I find this annual exercise enlightening, if only to resurface familiar themes and provide a temperature check on where the education professoriate stands. It can be useful to recognize that those regarded as education oracles can be as conflicted and uncertain as the rest of us.

Please note that answers were lightly edited for grammar and spelling.

The opinions expressed in Rick Hess Straight Up are strictly those of the author(s) and do not reflect the opinions or endorsement of Editorial Projects in Education, or any of its publications.


This content is provided by our sponsor. It is not written by and does not necessarily reflect the views of Education Week's editorial staff.
Reading & Literacy Webinar
Your Questions on the Science of Reading, Answered
Dive into the Science of Reading with K-12 leaders. Discover strategies, policy insights, and more in our webinar.
Content provided by Otus
Mathematics Live Online Discussion A Seat at the Table: Breaking the Cycle: How Districts are Turning around Dismal Math Scores
Math myth: Students just aren't good at it? Join us & learn how districts are boosting math scores.
This content is provided by our sponsor. It is not written by and does not necessarily reflect the views of Education Week's editorial staff.
Student Achievement Webinar
How To Tackle The Biggest Hurdles To Effective Tutoring
Learn how districts overcome the three biggest challenges to implementing high-impact tutoring with fidelity: time, talent, and funding.
Content provided by Saga Education

EdWeek Top School Jobs

Teacher Jobs
Search over ten thousand teaching jobs nationwide — elementary, middle, high school and more.
View Jobs
Principal Jobs
Find hundreds of jobs for principals, assistant principals, and other school leadership roles.
View Jobs
Administrator Jobs
Over a thousand district-level jobs: superintendents, directors, more.
View Jobs
Support Staff Jobs
Search thousands of jobs, from paraprofessionals to counselors and more.
View Jobs

Read Next

Law & Courts Oxford School Shooter's Parents Were Convicted. Holding District Liable Could Be Tougher
The conviction of parents in the Oxford, Mich., case expanded the scope of responsibility, but it remains difficult to hold schools liable.
12 min read
Four roses are placed on a fence to honor Hana St. Juliana, 14, Madisyn Baldwin, 17, Tate Myre, 16, and Justin Shilling, 17, the four teens killed in last week's shooting, outside Oxford High School in Oxford, Mich., on Tuesday, Dec. 7, 2021.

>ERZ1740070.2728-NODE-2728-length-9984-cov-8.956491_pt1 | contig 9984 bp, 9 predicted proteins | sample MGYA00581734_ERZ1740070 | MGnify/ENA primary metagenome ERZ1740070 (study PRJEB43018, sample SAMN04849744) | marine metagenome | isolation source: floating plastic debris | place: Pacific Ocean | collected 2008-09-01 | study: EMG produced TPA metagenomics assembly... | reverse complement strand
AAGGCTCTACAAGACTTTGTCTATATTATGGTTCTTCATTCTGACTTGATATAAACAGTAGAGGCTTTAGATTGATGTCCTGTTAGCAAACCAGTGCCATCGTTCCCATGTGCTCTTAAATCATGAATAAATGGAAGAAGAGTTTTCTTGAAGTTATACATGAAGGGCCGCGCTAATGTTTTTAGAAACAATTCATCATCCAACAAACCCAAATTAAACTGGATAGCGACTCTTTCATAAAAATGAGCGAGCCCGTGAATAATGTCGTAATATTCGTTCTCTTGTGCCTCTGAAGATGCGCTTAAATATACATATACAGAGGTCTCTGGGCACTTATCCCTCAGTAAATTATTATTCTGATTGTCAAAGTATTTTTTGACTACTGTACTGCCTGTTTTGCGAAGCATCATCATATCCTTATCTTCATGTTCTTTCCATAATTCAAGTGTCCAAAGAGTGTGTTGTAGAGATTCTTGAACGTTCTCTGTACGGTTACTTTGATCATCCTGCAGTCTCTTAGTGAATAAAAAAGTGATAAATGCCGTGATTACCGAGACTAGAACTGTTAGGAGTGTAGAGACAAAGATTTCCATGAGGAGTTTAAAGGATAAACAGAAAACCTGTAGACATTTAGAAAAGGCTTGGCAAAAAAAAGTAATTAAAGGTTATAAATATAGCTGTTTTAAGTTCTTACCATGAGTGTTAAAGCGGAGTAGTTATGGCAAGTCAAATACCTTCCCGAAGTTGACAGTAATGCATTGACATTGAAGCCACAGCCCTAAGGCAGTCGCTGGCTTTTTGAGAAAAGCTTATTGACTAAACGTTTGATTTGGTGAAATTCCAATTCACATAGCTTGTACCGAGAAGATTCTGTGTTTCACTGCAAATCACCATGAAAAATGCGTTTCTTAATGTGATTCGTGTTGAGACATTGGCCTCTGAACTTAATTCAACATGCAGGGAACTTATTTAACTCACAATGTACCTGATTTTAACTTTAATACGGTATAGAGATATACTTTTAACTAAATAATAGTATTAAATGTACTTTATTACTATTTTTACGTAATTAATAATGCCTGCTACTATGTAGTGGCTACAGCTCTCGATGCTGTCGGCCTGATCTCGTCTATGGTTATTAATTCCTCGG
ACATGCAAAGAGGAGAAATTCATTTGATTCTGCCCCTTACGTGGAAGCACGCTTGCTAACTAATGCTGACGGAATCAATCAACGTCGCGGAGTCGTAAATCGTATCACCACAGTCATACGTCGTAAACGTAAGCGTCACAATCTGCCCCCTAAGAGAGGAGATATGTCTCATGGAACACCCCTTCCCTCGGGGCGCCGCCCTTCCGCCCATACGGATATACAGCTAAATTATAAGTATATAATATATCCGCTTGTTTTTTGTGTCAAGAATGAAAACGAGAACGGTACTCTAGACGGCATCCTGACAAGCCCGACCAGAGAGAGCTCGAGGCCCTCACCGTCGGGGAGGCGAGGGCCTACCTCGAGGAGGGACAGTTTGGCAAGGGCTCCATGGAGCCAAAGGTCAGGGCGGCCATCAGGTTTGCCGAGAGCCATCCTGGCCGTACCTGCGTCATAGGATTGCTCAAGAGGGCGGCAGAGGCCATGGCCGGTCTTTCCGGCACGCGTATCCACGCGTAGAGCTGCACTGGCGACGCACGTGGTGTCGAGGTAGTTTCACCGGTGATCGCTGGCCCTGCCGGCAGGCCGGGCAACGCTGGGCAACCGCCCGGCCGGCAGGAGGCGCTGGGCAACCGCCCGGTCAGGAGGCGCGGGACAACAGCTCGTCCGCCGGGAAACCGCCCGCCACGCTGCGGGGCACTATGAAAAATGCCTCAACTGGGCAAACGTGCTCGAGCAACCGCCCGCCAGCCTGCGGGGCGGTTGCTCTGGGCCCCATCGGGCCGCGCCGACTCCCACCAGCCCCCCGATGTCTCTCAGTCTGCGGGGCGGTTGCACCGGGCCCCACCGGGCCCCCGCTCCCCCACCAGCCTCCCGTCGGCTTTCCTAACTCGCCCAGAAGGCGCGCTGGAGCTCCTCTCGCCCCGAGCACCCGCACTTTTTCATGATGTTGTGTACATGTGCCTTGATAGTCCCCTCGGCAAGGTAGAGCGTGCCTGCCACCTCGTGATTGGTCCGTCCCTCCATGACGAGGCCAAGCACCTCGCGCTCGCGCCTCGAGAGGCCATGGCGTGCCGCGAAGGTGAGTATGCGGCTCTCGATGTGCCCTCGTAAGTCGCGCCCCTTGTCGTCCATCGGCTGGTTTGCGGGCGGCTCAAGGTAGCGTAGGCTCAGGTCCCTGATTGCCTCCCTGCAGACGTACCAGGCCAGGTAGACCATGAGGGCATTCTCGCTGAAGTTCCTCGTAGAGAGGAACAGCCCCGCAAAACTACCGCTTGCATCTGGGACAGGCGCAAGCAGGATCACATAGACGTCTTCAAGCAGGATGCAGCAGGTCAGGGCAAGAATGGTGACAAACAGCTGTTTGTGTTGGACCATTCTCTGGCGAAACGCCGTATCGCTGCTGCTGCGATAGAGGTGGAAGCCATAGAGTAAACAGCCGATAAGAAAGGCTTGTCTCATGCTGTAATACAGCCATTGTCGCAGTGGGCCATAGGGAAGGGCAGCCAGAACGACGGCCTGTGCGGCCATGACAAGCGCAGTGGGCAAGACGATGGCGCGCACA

Four roses are placed on a fence outside Oxford High School in Oxford, Mich., honor Hana St. Juliana, 14, Madisyn Baldwin, 17, Tate Myre, 16, and Justin Shilling, 17, the four teens killed in the Nov. 30, 2021, shooting at the school.
Jake May/The Flint Journal via AP
States Is Tutoring at Risk? States Stretch to Keep Funding in Place
States are using a variety of ways to ensure that tutoring programs can continue.
6 min read
Vector illustration tutoring concept of online learning with teacher and students.
Law & Courts Oklahoma Supreme Court Weighs 'Test Case' Over the Nation's First Religious Charter School
The state attorney general says the Catholic-based school is not permitted under state law, while supporters cite U.S. Supreme Court cases.
5 min read
Oklahoma Attorney General Gentner Drummond is pictured Wednesday, Feb. 1, 2023, during an interview in Oklahoma City.
Oklahoma Attorney General Gentner Drummond, pictured in February, argued April 2 before the state supreme court against the nation's first religious charter school.
Sue Ogrocki/AP
Federal Electric School Buses Get a Boost From New State and Federal Policies
New federal standards for emissions could accelerate the push to produce buses that run on clean energy.
3 min read
Stockton Unified School District's new electric bus fleet reduces over 120,000 pounds of carbon emissions and leverages The Mobility House's smart charging and energy management system.
A new rule from the Environmental Protection Agency sets higher fuel efficiency standards for heavy-duty vehicles. By 2032, it projects, 40 percent of new medium heavy-duty vehicles, including school buses, will be electric.
Business Wire via AP